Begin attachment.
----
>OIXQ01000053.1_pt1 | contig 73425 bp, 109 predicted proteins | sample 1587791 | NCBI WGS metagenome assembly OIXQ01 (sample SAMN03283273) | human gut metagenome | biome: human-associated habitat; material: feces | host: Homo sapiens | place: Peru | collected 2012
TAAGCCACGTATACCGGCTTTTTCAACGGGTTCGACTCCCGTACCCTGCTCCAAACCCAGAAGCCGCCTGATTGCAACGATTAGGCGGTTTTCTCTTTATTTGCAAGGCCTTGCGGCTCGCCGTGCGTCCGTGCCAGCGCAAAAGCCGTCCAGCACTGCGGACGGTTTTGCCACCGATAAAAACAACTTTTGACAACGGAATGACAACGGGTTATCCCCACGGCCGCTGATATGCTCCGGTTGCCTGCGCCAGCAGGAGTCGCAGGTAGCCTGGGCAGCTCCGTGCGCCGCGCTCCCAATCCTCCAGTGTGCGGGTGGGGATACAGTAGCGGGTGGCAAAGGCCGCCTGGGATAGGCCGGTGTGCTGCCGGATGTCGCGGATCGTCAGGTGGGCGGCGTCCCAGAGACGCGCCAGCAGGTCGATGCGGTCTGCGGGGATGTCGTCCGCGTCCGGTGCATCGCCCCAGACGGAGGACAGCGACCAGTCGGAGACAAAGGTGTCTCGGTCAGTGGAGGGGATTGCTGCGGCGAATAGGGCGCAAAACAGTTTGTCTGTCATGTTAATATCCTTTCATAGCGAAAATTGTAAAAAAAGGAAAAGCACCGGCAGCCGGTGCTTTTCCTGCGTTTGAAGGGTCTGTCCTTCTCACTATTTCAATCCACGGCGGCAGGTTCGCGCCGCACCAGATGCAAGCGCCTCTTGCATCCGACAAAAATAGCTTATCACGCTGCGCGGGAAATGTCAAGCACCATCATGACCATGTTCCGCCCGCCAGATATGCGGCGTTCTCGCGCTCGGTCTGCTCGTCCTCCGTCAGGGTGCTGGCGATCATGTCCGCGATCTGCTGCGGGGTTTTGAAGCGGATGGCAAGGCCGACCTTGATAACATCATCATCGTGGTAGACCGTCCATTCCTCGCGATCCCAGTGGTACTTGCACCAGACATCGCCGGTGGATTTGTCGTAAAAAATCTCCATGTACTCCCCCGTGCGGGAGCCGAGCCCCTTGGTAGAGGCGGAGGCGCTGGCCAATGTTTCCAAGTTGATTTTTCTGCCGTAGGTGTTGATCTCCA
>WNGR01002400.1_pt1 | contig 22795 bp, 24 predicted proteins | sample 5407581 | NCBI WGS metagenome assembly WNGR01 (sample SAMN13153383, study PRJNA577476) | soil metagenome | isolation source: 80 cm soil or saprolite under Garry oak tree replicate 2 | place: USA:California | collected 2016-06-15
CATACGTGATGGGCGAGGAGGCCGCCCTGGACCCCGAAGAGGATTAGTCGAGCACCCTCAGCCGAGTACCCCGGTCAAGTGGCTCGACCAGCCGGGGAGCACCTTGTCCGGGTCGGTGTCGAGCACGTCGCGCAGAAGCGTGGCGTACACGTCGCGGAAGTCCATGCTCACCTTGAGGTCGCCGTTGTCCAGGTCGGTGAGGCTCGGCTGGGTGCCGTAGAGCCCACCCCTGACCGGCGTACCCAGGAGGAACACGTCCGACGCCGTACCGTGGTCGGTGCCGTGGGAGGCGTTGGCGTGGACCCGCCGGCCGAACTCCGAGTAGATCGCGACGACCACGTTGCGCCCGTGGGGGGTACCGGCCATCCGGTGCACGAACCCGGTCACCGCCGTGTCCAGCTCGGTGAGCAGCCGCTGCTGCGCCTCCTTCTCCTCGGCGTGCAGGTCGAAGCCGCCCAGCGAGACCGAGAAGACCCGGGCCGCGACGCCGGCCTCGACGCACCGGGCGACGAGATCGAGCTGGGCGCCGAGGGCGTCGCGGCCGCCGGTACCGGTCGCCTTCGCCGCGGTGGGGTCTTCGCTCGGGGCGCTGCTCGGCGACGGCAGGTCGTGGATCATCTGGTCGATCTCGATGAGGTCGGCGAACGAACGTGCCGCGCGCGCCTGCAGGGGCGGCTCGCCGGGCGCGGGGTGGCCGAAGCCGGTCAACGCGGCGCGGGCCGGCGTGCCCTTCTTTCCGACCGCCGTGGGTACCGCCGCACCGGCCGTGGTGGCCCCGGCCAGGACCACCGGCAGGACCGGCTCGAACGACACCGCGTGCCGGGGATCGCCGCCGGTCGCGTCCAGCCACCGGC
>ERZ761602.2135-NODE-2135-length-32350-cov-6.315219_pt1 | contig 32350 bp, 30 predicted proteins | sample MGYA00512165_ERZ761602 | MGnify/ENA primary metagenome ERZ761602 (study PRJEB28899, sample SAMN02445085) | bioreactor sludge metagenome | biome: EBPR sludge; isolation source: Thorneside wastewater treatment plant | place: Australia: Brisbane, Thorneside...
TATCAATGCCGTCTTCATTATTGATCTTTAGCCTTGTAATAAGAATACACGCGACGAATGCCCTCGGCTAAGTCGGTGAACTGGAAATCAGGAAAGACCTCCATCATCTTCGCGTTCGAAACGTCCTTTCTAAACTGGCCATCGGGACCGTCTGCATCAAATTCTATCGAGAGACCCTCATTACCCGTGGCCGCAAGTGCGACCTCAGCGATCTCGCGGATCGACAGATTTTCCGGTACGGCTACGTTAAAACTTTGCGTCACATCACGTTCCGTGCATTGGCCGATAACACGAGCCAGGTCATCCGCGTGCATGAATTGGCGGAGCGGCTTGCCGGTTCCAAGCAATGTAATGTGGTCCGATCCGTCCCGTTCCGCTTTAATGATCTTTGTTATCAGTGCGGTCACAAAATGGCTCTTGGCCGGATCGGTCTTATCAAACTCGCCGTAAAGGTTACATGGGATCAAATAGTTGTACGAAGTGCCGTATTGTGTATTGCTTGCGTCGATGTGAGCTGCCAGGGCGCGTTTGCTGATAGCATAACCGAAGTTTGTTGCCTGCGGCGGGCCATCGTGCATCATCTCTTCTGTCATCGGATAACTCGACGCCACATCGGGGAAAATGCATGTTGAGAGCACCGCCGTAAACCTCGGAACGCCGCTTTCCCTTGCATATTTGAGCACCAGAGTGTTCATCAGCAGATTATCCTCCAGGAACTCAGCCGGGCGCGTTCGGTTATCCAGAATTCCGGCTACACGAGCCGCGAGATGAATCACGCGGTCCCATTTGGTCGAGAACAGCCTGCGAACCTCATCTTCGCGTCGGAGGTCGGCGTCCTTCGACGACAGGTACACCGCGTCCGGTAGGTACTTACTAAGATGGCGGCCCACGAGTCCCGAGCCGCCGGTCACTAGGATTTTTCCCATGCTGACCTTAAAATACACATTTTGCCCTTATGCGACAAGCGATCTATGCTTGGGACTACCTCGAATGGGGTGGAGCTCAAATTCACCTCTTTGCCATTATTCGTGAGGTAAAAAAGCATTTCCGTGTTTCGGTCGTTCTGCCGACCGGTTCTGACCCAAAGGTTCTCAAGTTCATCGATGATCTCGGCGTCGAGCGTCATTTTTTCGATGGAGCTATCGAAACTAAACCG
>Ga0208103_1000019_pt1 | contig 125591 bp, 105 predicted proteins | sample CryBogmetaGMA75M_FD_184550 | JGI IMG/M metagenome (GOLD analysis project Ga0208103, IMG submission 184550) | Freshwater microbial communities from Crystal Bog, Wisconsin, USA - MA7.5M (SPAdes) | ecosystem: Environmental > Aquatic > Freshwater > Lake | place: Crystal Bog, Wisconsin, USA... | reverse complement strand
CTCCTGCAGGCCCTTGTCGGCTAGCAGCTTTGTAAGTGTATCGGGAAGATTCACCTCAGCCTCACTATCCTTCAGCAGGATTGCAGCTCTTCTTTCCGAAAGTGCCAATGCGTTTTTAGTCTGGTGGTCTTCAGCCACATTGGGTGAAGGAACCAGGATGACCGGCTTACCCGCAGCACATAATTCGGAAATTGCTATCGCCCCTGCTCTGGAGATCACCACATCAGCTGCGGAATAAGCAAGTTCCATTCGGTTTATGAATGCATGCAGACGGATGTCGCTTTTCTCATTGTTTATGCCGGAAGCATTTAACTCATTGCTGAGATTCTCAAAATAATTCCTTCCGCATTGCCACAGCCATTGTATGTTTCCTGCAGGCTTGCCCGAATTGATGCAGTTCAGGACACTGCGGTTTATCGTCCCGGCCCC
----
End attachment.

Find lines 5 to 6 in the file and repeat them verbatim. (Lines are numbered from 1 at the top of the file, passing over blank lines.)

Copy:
>ERZ761602.2135-NODE-2135-length-32350-cov-6.315219_pt1 | contig 32350 bp, 30 predicted proteins | sample MGYA00512165_ERZ761602 | MGnify/ENA primary metagenome ERZ761602 (study PRJEB28899, sample SAMN02445085) | bioreactor sludge metagenome | biome: EBPR sludge; isolation source: Thorneside wastewater treatment plant | place: Australia: Brisbane, Thorneside...
TATCAATGCCGTCTTCATTATTGATCTTTAGCCTTGTAATAAGAATACACGCGACGAATGCCCTCGGCTAAGTCGGTGAACTGGAAATCAGGAAAGACCTCCATCATCTTCGCGTTCGAAACGTCCTTTCTAAACTGGCCATCGGGACCGTCTGCATCAAATTCTATCGAGAGACCCTCATTACCCGTGGCCGCAAGTGCGACCTCAGCGATCTCGCGGATCGACAGATTTTCCGGTACGGCTACGTTAAAACTTTGCGTCACATCACGTTCCGTGCATTGGCCGATAACACGAGCCAGGTCATCCGCGTGCATGAATTGGCGGAGCGGCTTGCCGGTTCCAAGCAATGTAATGTGGTCCGATCCGTCCCGTTCCGCTTTAATGATCTTTGTTATCAGTGCGGTCACAAAATGGCTCTTGGCCGGATCGGTCTTATCAAACTCGCCGTAAAGGTTACATGGGATCAAATAGTTGTACGAAGTGCCGTATTGTGTATTGCTTGCGTCGATGTGAGCTGCCAGGGCGCGTTTGCTGATAGCATAACCGAAGTTTGTTGCCTGCGGCGGGCCATCGTGCATCATCTCTTCTGTCATCGGATAACTCGACGCCACATCGGGGAAAATGCATGTTGAGAGCACCGCCGTAAACCTCGGAACGCCGCTTTCCCTTGCATATTTGAGCACCAGAGTGTTCATCAGCAGATTATCCTCCAGGAACTCAGCCGGGCGCGTTCGGTTATCCAGAATTCCGGCTACACGAGCCGCGAGATGAATCACGCGGTCCCATTTGGTCGAGAACAGCCTGCGAACCTCATCTTCGCGTCGGAGGTCGGCGTCCTTCGACGACAGGTACACCGCGTCCGGTAGGTACTTACTAAGATGGCGGCCCACGAGTCCCGAGCCGCCGGTCACTAGGATTTTTCCCATGCTGACCTTAAAATACACATTTTGCCCTTATGCGACAAGCGATCTATGCTTGGGACTACCTCGAATGGGGTGGAGCTCAAATTCACCTCTTTGCCATTATTCGTGAGGTAAAAAAGCATTTCCGTGTTTCGGTCGTTCTGCCGACCGGTTCTGACCCAAAGGTTCTCAAGTTCATCGATGATCTCGGCGTCGAGCGTCATTTTTTCGATGGAGCTATCGAAACTAAACCG